Tendinitis is a common cause of hand and wrist pain. Pain may develop following a minor injury, over-use, or with no apparent cause. The pain may limit motion and cause weakness. When the tendon that reaches one of the fingers is affected, it may cause the finger to catch and ‘trigger’. Although commonly known as tendinitis, which gives the impression of inflammation of the tendon itself, the problem actually involves the sheath around the tendon, rather the tendon itself, causing ‘entrapment’ of the tendon as it glides through the sheath.
There are several tendons that cross the wrist into the hand. A few of them are at risk. The most important step in addressing the problem is determining which tendon is affected. The general evaluation and treatment are very similar. The following are common examples that affect the wrist:
De Quervain’s Tendinitis
De Quervain’s tendinitis occurs when the tendons that straighten the thumb are irritated as they cross the wrist. This happens through their individual sheath. This is particularly obvious with grasp and grip, forming a fist, and twisting. It may be seen during pregnancy and while nursing, in which case it may recover spontaneously.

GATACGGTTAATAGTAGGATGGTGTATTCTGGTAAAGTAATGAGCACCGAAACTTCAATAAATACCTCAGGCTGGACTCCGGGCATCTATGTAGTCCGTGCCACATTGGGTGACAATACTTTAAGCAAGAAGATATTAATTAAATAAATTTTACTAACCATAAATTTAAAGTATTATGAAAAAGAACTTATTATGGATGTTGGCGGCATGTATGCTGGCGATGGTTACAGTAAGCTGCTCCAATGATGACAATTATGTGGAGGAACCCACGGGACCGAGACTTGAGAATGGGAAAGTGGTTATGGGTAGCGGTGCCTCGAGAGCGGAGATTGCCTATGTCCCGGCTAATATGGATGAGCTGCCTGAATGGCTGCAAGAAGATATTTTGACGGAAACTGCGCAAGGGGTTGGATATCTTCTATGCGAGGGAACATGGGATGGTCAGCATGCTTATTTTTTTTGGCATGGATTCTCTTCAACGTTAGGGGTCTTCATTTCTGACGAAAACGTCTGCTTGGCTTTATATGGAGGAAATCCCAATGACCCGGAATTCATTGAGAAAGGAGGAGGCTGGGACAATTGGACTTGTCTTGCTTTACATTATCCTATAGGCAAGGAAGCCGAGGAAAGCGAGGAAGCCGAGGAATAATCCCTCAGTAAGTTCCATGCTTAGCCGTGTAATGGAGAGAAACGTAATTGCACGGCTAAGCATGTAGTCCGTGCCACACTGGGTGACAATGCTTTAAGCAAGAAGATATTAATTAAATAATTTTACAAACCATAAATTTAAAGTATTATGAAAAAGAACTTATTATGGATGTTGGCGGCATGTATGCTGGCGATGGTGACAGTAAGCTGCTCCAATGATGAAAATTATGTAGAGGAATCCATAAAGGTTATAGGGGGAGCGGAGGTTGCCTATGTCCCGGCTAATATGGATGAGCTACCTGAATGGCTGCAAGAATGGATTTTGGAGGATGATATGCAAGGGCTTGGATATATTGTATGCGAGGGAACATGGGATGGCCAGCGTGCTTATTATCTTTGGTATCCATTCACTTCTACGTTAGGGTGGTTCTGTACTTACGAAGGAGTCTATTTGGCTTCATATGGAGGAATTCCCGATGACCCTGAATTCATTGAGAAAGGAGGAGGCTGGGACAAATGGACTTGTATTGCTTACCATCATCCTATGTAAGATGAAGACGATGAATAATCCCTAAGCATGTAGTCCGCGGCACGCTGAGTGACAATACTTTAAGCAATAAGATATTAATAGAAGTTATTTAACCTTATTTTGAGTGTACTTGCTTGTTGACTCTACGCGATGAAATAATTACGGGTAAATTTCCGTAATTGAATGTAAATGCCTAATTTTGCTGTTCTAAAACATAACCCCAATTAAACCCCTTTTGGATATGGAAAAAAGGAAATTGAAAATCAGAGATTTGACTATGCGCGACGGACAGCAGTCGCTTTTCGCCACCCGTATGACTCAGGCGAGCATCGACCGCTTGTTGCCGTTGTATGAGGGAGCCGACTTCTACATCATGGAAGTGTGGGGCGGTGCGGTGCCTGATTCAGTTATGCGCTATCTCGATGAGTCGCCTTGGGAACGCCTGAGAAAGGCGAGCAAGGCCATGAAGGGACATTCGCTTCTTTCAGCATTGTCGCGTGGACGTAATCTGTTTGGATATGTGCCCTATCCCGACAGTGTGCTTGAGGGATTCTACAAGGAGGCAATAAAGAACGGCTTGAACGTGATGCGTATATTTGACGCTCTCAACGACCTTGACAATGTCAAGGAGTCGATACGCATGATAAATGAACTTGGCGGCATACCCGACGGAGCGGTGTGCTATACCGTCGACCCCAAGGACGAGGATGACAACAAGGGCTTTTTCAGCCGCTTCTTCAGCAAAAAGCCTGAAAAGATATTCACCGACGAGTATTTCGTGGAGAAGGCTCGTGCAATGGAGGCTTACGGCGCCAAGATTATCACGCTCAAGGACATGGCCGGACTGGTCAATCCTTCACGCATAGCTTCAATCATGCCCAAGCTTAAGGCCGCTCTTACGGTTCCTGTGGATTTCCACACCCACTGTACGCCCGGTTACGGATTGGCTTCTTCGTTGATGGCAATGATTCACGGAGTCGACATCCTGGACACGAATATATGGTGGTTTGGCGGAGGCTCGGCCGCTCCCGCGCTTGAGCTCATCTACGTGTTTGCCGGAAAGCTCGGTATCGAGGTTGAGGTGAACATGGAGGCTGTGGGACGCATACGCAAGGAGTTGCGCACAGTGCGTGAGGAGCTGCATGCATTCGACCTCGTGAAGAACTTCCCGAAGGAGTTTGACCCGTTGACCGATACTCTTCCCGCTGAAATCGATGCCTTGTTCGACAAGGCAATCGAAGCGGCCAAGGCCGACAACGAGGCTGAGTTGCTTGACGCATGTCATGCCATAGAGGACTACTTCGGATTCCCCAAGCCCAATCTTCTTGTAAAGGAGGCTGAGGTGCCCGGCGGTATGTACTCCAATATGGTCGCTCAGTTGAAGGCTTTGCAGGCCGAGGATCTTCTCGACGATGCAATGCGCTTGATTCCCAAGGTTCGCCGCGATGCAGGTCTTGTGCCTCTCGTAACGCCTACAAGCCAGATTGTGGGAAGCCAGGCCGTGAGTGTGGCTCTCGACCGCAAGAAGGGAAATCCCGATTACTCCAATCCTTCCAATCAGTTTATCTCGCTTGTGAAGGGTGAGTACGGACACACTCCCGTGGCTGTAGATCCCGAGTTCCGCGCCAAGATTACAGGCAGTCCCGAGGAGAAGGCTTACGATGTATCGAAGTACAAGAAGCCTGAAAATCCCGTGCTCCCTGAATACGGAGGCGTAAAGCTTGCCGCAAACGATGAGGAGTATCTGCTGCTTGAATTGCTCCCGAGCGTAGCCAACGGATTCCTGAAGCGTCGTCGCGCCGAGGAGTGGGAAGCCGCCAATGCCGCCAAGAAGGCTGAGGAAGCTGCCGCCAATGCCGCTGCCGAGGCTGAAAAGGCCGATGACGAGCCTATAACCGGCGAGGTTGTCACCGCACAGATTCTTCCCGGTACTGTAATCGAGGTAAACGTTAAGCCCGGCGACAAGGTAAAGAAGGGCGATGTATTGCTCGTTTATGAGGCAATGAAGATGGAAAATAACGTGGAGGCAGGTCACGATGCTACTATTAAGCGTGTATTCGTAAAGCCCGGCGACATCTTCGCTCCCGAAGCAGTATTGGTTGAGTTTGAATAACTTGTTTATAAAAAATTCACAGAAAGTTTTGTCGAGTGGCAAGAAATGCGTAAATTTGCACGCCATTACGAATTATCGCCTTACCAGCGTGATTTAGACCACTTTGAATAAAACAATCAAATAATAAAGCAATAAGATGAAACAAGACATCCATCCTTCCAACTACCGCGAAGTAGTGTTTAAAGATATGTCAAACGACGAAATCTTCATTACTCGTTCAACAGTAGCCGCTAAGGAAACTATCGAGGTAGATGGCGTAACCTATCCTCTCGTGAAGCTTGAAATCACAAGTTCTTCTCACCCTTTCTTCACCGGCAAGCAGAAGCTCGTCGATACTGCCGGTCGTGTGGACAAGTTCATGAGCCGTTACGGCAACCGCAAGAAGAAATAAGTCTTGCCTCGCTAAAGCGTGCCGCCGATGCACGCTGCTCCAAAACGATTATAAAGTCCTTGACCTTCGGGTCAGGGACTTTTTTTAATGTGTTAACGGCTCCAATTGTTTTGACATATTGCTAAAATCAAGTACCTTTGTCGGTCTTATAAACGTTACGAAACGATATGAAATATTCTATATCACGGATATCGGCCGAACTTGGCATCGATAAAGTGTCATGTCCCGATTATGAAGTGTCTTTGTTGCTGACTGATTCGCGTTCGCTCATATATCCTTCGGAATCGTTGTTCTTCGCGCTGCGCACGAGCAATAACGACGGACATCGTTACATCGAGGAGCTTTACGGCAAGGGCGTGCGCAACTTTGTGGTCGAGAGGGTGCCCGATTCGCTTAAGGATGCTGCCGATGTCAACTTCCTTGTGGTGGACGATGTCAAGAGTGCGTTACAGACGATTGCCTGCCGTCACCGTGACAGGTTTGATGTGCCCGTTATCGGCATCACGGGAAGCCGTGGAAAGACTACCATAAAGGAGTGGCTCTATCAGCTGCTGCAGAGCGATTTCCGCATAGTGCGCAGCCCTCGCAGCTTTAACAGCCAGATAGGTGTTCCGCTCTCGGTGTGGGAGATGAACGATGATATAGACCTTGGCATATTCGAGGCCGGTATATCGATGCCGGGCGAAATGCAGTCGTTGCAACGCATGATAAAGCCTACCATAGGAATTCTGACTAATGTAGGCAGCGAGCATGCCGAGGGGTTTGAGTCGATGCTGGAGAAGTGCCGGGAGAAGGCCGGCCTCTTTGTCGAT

Flexor Carpi Radialis (FCR) Tendinitis
FCR tendinitis occurs when one of the tendons that bend the wrist gets irritated. It can be seen when taking care of a new born or with the start of a new job that requires lifting.
Treatment for Tendinitis
The goal of treatment is to decrease pain and restore function. In the majority of cases, nonsurgical treatment is successful. The idea is to calm down the inflammation and make more room for the tendon to glide smoothly through its sheath. I usually use a combination of injections, splinting, activity modification, and anti-inflammatory medicine to achieve that goal. Steroid injections can speed up recovery and usually show effect within a week. If all options fail, surgical release of the sheath lifts of the entrapment and allows to tendon to glide freely. Depending on which tendon is involved, the procedure can be done in office or as an outpatient, under local anesthesia. Recovery is usually very quick, and I usually allow immediate use as long as the dressing/splint is left on full-time until the following visit.